Monday, June 1, 2009

The Painted Canoe; Funny and Serious Side by Side

Ok so I'm having my second read of Anthony Winkler's "The Painted Canoe". I saw "Going Home to Teach" and "The Great Yacht Race" neither of which I've read as yet, but I chose "The Painted Canoe". I used the other library card to get "Hop on Pop" from Dr. Suess for the Little Gentleman.

"The Painted Canoe" begins with a point blank description of the unspeakably ugly Zechariah Pelsie. You would think that the description would totally descredit Pelsie and make the reader have no faith at all in him, but it is not so at all. I respect Pelsie and treat him almost as if he's real. For instance, I was telling myself this morning that Pelsie is right; people bother God too much about things they can and should do for themsleves.

Yes, Pelsie is an illiterate, but he is wiser than plenty. In fact, one of the critics who has given kudos to this novel comments that it is an 'exploration of the triumph of folkwisdom over cold scientific criticism'.

I wanted to read something by Winkler because I recently read a review of his reading at Calabash, and I felt like kicking myself for missing only the premiere Literary event in the Caribbean - again. But what can I tell you, there is no way I'm going to tek show off and spend my little much and go down to Senty, and then in the two weeks before payday I'm using my credit card to survive, and be owing Mas Ken my fare. Nope. Next year maybe.

So in this review in the Gleaner, I got a reminder of how intelligent Winkler is. I also found out he is a white dude, not so young anymore, who was often beaten by a black teacher for being of the privileged class in Jamaica. Incidentally, I'd written my last post about Jackass saying the worl nuh level, before I read that newspaper review. Winkler grew up on the privileged side of things, but his behind had the disadvantage of having to face the whip of Mr. Inferiority Complex every week.

I chose to reread "The Painted Canoe" rather than pick something new because I wanted to relive Pelsie stranded out at sea, and Pelsie facing a terminal disease. I needed an antidote to this thread that I had wasted my time reading, and to regain my confidence that some people have an indomitable will to survive, some people construct their own purpose, and all of us, specks that we are, make a footstep in time because we existed. So, as ugly and fool-fool as Pelsie is, he has something inside that drives him to survive even the most daunting odds.

Now Winkler is the master of hilarious, if you don't believe me, see for yourself, here are the first two or so pages from "The Lunatic".


Will said...

I've read The Lunatic and the stories in The Annihilation of Fish. I thoroughly enjoyed them both, but for some reason never got around to reading anything else by Winkler. I always thought The Lunatic would be a tough act to follow - and I didn't want to read anything that he wrote which could be in any way serious, since I think he is a comic genius.

But now I go have to read The Painted Canoe. You keep doing this to me!

PS - I'm kicking myself over Calabash too. You're not alone.

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Jacqueline Smith said...

Ah Will, I was feeling that The Painted Canoe would be a tough act to follow. It was his first novel, took him three years to write, went through a whole heap of rejections, some publishers thought his work was plain bad, others felt it wasn't for the American market, finally got it published here in Jamaica. The editions I've seen have been by Macmillan Caribbean. Hmmmmm. There are Caribbean people everywhere, I think we should be the initial market, nuh true? So that our talent can flourish and our expressions be heard, cause our writers often speak for us, and they do it so well. In Canoe, for instance, Winkler describes how the men play dominoes on the shop piazza, and how slapping the cards on the table is part of the game, and the various cheats that get done. In another part he explains what "ahoa" means. "Ahoa" is often an expression of triumph, you and a brethren have a heated argument, and when it is clear that you are right you say "ahoa". It can be very infuriating, that ahoa, like rubbing the loser's nose in it. I use it all the time, but I mostly use it to mean " oh I see". I'm not even sure if the spelling gives the right sound of the expression. But all this rambling is to say, I am thrilled to see "ahoa" in a novel, and used in an authentic way, and this could only have been done by someone who knows. Do you guys say ahoa over there in SVG?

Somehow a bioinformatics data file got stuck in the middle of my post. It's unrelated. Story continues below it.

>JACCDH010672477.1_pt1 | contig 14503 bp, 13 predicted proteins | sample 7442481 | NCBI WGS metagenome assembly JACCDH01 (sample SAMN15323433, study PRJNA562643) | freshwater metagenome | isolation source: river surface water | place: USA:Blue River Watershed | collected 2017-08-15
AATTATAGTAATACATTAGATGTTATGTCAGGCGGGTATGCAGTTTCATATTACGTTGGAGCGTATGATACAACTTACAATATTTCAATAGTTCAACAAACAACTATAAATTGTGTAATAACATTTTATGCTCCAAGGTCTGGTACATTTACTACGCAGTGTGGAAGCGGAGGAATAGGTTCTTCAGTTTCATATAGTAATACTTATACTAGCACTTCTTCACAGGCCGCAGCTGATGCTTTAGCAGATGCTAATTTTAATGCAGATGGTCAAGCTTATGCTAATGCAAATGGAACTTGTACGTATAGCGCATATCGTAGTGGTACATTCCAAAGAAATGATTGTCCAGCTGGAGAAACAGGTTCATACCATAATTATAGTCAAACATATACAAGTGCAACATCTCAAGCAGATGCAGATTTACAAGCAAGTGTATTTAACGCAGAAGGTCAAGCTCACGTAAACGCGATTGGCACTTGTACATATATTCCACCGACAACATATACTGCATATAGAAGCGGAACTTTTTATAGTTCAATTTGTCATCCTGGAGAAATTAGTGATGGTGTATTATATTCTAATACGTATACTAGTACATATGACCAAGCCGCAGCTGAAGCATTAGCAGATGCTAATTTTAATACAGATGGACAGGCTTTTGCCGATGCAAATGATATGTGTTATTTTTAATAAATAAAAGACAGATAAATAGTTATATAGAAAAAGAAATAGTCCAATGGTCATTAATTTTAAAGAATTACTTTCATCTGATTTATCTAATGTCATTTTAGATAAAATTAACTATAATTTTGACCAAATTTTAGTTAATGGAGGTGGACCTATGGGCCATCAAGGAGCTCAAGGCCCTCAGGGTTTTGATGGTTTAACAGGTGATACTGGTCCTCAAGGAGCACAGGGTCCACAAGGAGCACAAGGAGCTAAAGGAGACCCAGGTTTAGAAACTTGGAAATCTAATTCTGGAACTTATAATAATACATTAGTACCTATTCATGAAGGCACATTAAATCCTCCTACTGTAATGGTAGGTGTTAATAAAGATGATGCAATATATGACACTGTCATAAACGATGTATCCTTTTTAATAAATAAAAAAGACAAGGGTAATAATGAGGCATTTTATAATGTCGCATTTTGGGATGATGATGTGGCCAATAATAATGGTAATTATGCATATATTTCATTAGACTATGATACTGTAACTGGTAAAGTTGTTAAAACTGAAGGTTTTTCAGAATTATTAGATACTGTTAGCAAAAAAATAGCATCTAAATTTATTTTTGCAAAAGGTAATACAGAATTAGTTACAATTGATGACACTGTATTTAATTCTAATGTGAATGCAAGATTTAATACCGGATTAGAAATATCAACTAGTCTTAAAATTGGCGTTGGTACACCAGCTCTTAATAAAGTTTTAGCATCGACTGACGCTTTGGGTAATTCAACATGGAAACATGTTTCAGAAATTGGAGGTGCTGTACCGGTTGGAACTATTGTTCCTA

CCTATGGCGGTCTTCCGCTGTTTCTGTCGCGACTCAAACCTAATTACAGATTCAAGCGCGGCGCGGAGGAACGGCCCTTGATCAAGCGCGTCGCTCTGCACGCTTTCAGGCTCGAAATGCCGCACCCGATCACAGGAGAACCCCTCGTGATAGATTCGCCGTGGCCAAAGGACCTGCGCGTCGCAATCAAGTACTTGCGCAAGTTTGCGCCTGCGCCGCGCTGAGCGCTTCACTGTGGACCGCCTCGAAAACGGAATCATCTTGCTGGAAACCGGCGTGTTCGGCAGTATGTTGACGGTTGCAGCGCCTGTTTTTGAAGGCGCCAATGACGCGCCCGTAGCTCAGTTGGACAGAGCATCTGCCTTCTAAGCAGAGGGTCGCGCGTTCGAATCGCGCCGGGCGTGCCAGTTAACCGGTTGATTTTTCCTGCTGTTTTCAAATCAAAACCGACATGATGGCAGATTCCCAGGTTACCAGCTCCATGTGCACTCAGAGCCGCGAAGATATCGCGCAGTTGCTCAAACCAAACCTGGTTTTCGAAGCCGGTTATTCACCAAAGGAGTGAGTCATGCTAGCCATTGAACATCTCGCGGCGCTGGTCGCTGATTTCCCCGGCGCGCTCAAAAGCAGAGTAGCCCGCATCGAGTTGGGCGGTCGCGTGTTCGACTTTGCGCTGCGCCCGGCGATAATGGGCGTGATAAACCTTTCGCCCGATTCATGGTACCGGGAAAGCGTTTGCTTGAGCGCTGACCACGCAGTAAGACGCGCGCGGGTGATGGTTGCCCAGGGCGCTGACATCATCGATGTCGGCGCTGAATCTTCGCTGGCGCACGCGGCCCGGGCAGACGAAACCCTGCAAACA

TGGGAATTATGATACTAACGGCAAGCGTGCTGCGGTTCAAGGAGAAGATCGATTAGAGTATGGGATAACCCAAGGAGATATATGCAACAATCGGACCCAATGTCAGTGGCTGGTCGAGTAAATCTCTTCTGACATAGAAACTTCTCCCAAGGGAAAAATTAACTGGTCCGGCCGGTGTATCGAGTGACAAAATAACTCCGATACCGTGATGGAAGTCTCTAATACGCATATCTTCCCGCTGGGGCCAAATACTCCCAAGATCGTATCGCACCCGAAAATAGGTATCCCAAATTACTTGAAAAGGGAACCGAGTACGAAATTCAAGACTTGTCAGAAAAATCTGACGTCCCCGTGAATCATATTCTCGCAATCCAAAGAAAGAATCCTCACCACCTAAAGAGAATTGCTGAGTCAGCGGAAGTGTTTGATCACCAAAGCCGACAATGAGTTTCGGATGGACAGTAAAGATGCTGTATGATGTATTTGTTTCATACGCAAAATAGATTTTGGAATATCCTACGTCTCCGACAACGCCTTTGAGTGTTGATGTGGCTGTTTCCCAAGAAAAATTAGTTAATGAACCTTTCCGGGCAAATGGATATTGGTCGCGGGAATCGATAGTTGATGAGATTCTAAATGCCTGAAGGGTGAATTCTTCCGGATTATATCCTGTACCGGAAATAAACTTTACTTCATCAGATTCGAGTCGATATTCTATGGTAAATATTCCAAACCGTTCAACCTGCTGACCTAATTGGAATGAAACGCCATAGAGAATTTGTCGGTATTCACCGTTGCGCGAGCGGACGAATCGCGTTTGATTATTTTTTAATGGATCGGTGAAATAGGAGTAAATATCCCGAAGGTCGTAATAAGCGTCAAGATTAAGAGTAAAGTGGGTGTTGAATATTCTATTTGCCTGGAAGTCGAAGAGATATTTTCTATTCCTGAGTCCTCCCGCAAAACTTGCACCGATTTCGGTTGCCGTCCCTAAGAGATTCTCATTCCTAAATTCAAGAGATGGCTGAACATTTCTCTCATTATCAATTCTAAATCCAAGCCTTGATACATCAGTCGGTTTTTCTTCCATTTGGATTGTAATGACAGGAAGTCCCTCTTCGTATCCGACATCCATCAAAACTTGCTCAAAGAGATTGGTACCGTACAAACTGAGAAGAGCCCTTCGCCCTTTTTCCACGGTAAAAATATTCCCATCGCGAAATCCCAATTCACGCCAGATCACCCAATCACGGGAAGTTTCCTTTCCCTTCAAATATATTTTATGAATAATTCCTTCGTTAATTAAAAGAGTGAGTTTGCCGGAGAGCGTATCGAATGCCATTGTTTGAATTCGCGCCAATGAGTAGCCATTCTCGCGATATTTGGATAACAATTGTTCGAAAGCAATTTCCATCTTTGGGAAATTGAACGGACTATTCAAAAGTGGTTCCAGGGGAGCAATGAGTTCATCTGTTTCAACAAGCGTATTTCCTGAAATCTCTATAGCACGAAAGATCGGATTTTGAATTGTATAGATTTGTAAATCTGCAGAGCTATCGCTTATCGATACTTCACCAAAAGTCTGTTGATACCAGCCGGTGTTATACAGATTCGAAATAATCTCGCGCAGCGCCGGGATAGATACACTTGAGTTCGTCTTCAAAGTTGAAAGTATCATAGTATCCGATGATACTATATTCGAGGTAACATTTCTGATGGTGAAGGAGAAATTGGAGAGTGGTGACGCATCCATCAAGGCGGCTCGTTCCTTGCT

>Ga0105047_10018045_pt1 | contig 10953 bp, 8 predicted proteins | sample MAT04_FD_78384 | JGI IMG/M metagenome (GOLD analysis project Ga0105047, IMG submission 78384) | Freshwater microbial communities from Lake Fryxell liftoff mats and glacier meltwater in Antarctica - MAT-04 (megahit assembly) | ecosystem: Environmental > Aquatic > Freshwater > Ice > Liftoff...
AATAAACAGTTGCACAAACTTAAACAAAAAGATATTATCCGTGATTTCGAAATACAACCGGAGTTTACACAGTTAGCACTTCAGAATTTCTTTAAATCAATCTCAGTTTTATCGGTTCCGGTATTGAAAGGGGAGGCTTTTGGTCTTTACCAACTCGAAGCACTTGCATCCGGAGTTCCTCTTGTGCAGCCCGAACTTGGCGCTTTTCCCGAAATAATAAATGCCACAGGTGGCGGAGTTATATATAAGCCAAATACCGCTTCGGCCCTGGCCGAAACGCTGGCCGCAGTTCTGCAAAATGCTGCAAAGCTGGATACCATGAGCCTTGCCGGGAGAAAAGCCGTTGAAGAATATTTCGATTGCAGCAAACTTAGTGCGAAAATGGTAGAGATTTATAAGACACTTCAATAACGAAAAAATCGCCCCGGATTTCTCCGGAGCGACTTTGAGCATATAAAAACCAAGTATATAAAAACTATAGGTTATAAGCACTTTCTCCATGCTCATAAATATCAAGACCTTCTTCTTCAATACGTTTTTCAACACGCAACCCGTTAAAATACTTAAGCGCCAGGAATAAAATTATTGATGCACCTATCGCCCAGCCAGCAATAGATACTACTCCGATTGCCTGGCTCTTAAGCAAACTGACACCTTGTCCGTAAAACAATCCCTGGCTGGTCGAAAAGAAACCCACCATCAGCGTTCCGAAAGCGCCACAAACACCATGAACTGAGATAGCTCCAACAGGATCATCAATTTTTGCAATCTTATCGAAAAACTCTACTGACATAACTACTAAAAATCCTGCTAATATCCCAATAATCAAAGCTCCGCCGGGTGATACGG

Will said...

i totally agree that we should always shoot for the region as our intended market when we write about it authentically... but then there are the black swans - tobias buckell for example, and perhaps people like nalo hopkinson and stacyann chin... if we KNOW our writing will be misunderstood, underrepresented or even spurned by the majority of caribbean readers, isn't it wise to publish someplace that our genre or thematic concerns will be appreciated?

lol... i remember ahoa from my uwi days and my JA friends... we say eh-heh or tek dat to mean similar things...

Jacqueline Smith said...

Absolutely, go where your readers are. I didn't mean to sound as though I were limiting our writers to the slim Caribbean market. I meant that we the Caribbean market should embrace our own and give them wings to take on the rest of the world. Still, more power to those black swans.

Abeni said...

I just read Dog War and it was hilarious. Y'all should try and get a copy.It's along the lines of the Lunatic